A: You can sanitize a used mattress with a steam cleaner. Once you have steamed it out, use a disinfectant spray followed by a scrub with liquid soap. Lastly, steam clean a second time to remove all soap.

Q: Is it gross to get a used mattress?

A: It is no grosser than buying clothing from the thrift store. A mattress can be sanitized between users. If you consider a hospital bed, they do not change the mattress between patients. Rather, it is sanitized and ready for the next person. It isn’t gross; it’s common sense.

Q: Why should you never buy a secondhand mattress?

A: If you listen to those that sell mattresses, they will tell you never to buy a used mattress. We say they are safe if they are properly sanitized and have only seen light use. You should never buy a secondhand mattress from a house that had infestation problems or from a diseased home.

Q: How much should a used mattress cost?

A: Typically, a used mattress should cost about 30% of the original price. If it has seen little use, this price can be higher. This means you could get a $1,000 mattress for $300 if you shop smart.

Q: How long does a mattress last?

A: Mattress sellers say you should have a mattress for 7-10 years. Some mattresses come with 25-year guarantees, and some come with lifelong guarantees. The more expensive the mattress, the longer it will tend to last.

Q: Can you trade in an old mattress?

A: You can take a mattress to a recycling center to trade it in. You can also request that the delivery drivers delivering any new mattress take away your old one. You can’t usually trade in your mattress against the cost of a new one, but there may be firms offering a special deal, so it is best to check.

Q: Can you catch diseases from old mattresses?

A: It is possible, although unlikely. The more real possibility is that you bring some sort of insect into your homes, such as termites, lice, or fleas. Be careful about where you buy your used mattress from and always check for signs of bedbugs.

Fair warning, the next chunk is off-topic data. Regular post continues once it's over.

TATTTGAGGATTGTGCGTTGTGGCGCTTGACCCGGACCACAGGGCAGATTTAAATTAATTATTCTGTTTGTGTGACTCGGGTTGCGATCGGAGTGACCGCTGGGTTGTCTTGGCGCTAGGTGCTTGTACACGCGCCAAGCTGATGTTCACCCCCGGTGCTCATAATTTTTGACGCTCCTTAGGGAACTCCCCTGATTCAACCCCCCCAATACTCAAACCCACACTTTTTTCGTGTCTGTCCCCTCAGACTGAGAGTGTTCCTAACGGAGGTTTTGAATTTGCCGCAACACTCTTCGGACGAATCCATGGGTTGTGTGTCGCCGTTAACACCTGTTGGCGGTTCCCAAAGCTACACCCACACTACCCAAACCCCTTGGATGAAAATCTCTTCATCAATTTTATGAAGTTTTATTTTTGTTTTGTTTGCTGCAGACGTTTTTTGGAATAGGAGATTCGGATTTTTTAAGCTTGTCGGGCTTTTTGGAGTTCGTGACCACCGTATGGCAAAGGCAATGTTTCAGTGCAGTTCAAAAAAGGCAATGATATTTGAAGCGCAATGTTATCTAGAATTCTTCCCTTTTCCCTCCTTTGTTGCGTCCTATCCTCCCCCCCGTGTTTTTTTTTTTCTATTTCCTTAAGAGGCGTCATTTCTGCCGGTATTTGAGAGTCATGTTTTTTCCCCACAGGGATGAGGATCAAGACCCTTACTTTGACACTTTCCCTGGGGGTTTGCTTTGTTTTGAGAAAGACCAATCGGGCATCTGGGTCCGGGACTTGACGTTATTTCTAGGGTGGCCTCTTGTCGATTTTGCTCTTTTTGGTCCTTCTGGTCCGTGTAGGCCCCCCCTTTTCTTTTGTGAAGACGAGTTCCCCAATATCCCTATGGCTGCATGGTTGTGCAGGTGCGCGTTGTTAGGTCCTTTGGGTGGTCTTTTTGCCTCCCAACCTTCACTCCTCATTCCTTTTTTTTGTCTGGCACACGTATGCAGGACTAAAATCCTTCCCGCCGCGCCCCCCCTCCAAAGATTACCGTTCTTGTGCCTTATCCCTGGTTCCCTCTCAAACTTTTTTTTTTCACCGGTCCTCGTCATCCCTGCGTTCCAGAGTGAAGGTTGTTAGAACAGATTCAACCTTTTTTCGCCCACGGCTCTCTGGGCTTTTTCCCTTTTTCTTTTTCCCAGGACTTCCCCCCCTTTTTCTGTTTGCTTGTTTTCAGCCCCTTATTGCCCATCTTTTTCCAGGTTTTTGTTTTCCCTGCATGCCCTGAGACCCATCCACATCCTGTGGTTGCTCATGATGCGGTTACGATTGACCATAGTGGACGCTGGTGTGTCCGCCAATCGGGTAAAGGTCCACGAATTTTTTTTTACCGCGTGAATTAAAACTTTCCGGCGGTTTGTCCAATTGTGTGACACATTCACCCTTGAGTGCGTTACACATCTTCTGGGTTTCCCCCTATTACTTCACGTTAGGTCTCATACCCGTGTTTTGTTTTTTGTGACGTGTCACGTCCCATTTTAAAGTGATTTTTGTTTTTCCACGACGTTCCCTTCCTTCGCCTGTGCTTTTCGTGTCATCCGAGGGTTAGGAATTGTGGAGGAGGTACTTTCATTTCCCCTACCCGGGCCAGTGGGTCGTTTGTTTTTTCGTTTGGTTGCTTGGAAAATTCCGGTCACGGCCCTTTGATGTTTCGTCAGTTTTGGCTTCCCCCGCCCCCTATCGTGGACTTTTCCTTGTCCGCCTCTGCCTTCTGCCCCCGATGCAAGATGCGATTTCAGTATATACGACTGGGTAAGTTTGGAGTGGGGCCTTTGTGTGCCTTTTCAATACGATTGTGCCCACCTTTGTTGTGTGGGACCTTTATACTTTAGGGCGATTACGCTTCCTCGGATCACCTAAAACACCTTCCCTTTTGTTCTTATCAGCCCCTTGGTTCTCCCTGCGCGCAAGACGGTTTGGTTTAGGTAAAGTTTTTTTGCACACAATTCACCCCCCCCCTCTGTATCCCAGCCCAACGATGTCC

Q: Can I donate my old mattress?

A: Yes, you can donate an old mattress. Cat and dog homes sometimes appeal to them, as do homeless shelters. If it is past its best, however, you should have it recycled.

Should You Buy a Used Mattress? Our Verdict

The choice is yours, but we say that buying a used mattress can save you a lot of money. If you do go through with it, though, be sure to check for signs of insect life, sages or bulges, busted springs, or even creaking, which will annoy you as you move around.

Buying used is better for the environment in resources, carbon costs of shipping, and even in recycling old mattresses that the delivery drivers take away. The downsides of buying used include a lack of guarantees, potential for cross-contamination of insects or health problems, and a societal prevalence to look down our noses at those who buy secondhand.

A used mattress gets you more bedding for your money. If you are thorough, do your research, and don’t buy anything with bugs in it, it could be the best way to get a good night’s sleep.